Co-working is a growing trend that is replacing office space in NYC and around the world. We wanted to know how this trend began and who deserves the credit for being at the forefront of co-working. Here are the visionaries that created the trend that is giving independent professionals fantastic places to work. The forefathers of co-working.
Hackerspaces deserve a portion of the credit for the co-working trend that is changing the world. Hackerspaces are still around and doing well. Like co-working spaces, the number of hackerspaces is growing exponentially every year over the last decade. Hackerspaces are community-operated physical places, where people share their interest in tinkering with technology, meet and work on their projects and learn from each other.
Hackerspaces began to form in the late 90's in Germany. They began to organize as associations and began to create local events based on hacker ethics. In 2001, several hackerspaces that still exist were created. This was right after the dot-com bust that created a recession in the U.S. and Europe resulting in IT workers around the world being suddenly unemployed. They created hackerspaces so that they would have local communities where they could meet, work and hold events.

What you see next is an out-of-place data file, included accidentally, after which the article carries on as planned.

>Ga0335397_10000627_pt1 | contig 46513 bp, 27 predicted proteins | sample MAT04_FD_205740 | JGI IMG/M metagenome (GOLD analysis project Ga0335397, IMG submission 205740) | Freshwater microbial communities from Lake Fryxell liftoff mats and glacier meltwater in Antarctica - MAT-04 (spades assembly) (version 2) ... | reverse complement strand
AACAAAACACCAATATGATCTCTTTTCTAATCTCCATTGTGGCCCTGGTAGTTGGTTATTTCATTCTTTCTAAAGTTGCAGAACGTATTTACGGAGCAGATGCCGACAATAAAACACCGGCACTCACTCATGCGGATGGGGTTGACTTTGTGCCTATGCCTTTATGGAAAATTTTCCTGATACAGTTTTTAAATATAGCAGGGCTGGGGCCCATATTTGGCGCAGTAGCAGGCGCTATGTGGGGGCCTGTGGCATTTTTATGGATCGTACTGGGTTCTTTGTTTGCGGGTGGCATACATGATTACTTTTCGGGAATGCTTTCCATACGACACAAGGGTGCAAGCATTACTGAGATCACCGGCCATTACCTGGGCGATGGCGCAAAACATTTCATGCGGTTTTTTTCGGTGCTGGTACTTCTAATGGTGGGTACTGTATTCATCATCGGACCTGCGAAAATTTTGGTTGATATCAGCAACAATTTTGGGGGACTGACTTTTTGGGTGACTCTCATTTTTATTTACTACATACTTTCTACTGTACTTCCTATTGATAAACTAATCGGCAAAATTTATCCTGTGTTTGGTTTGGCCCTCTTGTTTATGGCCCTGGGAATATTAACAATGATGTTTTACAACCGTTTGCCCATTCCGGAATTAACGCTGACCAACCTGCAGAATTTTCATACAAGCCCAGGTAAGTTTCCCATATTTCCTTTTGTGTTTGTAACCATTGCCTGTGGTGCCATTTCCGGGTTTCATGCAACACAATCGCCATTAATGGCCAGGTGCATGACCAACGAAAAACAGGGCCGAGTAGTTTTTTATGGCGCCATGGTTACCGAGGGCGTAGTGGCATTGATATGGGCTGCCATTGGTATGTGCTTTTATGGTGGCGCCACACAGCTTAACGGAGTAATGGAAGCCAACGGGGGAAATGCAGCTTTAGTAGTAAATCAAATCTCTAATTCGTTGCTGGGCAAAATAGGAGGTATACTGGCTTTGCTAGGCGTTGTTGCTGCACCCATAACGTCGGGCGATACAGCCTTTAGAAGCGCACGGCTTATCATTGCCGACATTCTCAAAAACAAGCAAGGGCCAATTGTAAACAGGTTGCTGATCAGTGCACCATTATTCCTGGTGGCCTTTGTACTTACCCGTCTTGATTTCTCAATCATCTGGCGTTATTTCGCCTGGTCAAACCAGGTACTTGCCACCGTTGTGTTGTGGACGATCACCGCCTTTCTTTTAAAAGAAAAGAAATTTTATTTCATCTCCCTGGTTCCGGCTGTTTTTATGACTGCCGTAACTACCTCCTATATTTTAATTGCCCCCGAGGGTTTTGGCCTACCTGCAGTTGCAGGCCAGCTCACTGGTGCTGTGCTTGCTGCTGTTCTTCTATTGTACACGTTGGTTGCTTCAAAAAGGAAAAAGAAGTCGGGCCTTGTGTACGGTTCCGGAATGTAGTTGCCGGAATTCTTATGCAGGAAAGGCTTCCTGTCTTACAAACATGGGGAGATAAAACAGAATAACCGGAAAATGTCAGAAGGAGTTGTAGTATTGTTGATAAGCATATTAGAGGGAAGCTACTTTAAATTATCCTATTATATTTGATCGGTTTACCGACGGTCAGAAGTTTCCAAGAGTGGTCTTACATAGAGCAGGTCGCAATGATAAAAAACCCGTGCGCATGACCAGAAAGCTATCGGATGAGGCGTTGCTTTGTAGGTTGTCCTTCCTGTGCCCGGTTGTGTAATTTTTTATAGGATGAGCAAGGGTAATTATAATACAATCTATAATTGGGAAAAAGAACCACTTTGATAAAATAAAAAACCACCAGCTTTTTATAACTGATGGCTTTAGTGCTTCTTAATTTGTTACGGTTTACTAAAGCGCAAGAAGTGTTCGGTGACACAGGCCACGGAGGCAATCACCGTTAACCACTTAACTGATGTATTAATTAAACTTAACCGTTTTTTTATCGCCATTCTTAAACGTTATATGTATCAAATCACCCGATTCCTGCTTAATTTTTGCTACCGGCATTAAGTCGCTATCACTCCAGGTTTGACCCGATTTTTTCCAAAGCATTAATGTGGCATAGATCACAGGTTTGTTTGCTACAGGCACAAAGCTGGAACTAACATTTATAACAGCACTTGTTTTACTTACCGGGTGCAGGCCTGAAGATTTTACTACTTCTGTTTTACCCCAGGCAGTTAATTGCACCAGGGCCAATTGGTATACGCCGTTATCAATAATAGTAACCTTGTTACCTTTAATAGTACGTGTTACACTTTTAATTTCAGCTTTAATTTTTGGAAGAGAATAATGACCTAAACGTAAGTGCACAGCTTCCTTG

Hackerspaces are nonprofits owned and run by their community in a spirit of equality. With a foundation in IT, they have a strong emphasis on technology while sharing ideas and equipment. Another important factor for hackerspaces is that they want to be a part of the local community and share their technical knowledge with events and members of the community that do not have a tech background.
17 people created C-Base in Berlin in 1995, the first hackerspace. It was created by sci-fi enthusiasts and the design of the hackerspace is a crashed space station. They have a Star Trek scanner to check in at the entrance and often hold large events for non-members. C-base is the mothership of all hackerspaces and is worth a visit if you're in Berlin especially if you're a coder.
Five years after hackerspaces began to gain momentum in Berlin in 2001, co-working spaces followed a similar trend in 2006. There are many similarities and obvious differences between hackerspaces and co-working but hackerspaces laid a nice foundation. They proved that like-minded communities could be created by independent workers online. Whether you work at home, in a cafe at a hackerspace or enjoy co-working there are now numerous options so that you can choose the best option for yourself and your business. Co-working spaces around the world are grateful for hackerspaces that created a path of working independently while building communities together.
For Co-Working in NYC VisiT The Farm SoHo
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